>> you must depart. And you do depart, with the discussion still vigorously
>> in progress.
>> It is from this “unending conversation” (the vision at the basis of
>> Mead’s work) that the materials of your drama arise.* Nor is this verbal
>> action all there is to it. For all these words are grounded in what
>> Malinowski would call “contexts of situation.” And very important among
>> these “contexts of situation” are the kind of factors considered by
>> Bentham, Marx, and Veblen, the material interests (of private or class
>> structure) that you symbolically defend or … [pp. 110-111; * footnote
>> omitted]
>> =======
>> The text and footnotes on those pages include important points on the
>> difference between positive and dialectical terms, as illustrated by the
>> historically contingent meaning of principles embedded in the U.S.
>> Constitution.
>> On Tue, 13 Feb 2007, Mike Cole wrote:
>>> Martin-- for your students-- and all--- for general consideration.
>>> This week my class is reading Wertsch's book on Mind as Action.
>>> In reading the book one issue has forcefully struck me that had already
>>> been
>>> gnawing at me. The word, consciousness, which
>>> is so important at the beginning and end of T&L does not appear in the
>>> index
>>> of the text. And while it may appear somewhere
>>> (I am now alerted!) it is not obvious so far. Rather, there is a remark
>>> on
>>> p. 12 that comes off of a an interesting discussion
>>> of Kenneth Burke (I am a big fan of Burke and dramatism approaches
>>> generall) that reads:
>>> The starting point of Burke's dramatistic method is that it takes human
>>> action as the basic phenomenon to be analyzed. This assumption
>>> provides the groundwork for building links between Burke and those of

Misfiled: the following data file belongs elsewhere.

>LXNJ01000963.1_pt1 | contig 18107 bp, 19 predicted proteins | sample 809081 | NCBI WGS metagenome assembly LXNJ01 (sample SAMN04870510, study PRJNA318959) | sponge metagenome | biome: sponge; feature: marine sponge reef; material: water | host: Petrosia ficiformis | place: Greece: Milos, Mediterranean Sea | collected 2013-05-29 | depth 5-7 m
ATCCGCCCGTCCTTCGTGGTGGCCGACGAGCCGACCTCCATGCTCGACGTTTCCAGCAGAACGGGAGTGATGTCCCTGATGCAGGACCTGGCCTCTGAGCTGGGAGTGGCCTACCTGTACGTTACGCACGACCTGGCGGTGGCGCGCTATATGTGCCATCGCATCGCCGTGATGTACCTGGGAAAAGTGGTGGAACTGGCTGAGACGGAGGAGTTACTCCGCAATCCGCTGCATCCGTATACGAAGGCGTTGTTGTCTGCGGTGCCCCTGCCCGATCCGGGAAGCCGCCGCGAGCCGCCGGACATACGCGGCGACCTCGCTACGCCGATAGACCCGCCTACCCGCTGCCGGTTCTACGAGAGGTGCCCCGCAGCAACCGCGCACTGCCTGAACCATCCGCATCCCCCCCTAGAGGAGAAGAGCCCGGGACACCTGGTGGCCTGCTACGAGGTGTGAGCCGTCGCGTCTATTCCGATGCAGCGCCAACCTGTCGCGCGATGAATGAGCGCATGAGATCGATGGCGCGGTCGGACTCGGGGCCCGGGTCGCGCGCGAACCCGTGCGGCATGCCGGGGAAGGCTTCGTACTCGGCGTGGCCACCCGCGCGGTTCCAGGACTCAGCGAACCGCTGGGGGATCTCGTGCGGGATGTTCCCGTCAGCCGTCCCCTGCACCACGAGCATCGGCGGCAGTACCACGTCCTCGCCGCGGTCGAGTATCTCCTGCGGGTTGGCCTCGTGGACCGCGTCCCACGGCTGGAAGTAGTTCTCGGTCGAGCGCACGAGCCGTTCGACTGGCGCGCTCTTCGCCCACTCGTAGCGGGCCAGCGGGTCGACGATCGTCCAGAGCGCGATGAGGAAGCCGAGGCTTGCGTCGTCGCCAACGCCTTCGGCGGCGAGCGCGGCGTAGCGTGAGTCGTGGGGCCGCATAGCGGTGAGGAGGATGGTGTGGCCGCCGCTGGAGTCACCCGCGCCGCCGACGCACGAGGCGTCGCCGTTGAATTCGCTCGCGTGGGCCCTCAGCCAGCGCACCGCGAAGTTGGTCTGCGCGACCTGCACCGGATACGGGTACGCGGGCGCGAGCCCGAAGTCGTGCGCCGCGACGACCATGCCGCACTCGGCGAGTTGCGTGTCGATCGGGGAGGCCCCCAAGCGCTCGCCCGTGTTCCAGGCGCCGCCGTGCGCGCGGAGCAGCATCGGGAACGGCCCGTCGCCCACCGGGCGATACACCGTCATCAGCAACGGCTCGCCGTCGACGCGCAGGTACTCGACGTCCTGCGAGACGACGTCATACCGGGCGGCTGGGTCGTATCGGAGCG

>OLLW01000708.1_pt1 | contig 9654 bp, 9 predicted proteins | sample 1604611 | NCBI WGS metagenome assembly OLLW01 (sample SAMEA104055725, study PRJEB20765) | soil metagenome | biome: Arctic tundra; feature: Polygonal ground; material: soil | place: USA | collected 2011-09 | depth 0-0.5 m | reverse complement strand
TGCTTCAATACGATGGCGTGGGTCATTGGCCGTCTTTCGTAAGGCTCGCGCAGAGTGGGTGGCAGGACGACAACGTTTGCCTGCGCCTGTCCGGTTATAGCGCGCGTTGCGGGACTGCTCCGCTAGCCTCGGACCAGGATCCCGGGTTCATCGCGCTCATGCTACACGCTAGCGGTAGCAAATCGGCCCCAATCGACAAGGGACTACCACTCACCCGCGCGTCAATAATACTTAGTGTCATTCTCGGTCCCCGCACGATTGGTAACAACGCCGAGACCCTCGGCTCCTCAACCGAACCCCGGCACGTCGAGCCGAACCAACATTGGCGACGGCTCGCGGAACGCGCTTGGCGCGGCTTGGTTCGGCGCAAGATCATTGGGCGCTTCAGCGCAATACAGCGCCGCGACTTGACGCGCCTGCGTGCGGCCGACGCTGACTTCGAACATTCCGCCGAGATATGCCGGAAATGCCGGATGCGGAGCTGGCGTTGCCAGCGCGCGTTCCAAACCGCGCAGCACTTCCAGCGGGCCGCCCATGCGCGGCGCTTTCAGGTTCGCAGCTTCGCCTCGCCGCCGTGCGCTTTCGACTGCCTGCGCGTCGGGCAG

>>> figures such as ..... vygtosky, wertch, zinchenko,, bakhtin, & mead.
>>> I know that your students have been focusing on the question of units of
>>> analysis and primal cells, Martin.
>>> I have been wanting to write something like, "The unit you choose
>>> depends
>>> upon the phenomenon you want to explain."
>>> Blah blah blah...... etc
>>> It seems to me that we need a very careful analysis of WHAT different
>>> family
>>> members in the chat/socicultural studies tradition want to explain.
>>> If they are trying to explain different things, then they need different
>>> units. But I do not know of a systematic description of what differerent
>>> members
>>> of the broad cultural-social-historical-activity approach believe
>>> themselves
>>> to be explaining.
>>> David--
>>> I guess I value etymologies more than you do. It is not that I disagree
>>> that
>>> people using a term, say, imagination, at present, do not have their
>>> own interpretations/meanings/senses. Sure. But rather, knowing the
>>> history
>>> (for me at least) often un-fossilizes the meanings/senses I have been
>>> making by opening up totally new possibilities for re-considering what
>>> Ithought I was talk about/through.
>>> the so-znanie/o-so-znanie contrast is useful in helping me unfossilize
>>> my
>>> understrandings. So is decomposing voobrazhenia (imagination)
>>> into into-image-making-- especially when it is a blind-deaf psychologist
>>> who
>>> pushes the issue.
>>> Or maybe I am just focused elsewhere.
>>> Que penses compadres?
>>> mike
>>> (mlk are my initials in russian, which tickles me, oddball that i am)
>>> _______________________________________________
>>> xmca mailing list
>>> xmca@weber.ucsd.edu
>>> http://dss.ucsd.edu/mailman/listinfo/xmca
>> Tony Whitson
>> UD School of Education
>> NEWARK DE 19716
>> twhitson@udel.edu
>> _______________________________
>> "those who fail to reread
>> are obliged to read the same story everywhere"
>> -- Roland Barthes, S/Z (1970)
> Tony Whitson
> UD School of Education
> NEWARK DE 19716
> twhitson@udel.edu
> _______________________________
> "those who fail to reread
> are obliged to read the same story everywhere"
> -- Roland Barthes, S/Z (1970)

Tony Whitson
UD School of Education


"those who fail to reread
  are obliged to read the same story everywhere"
                   -- Roland Barthes, S/Z (1970)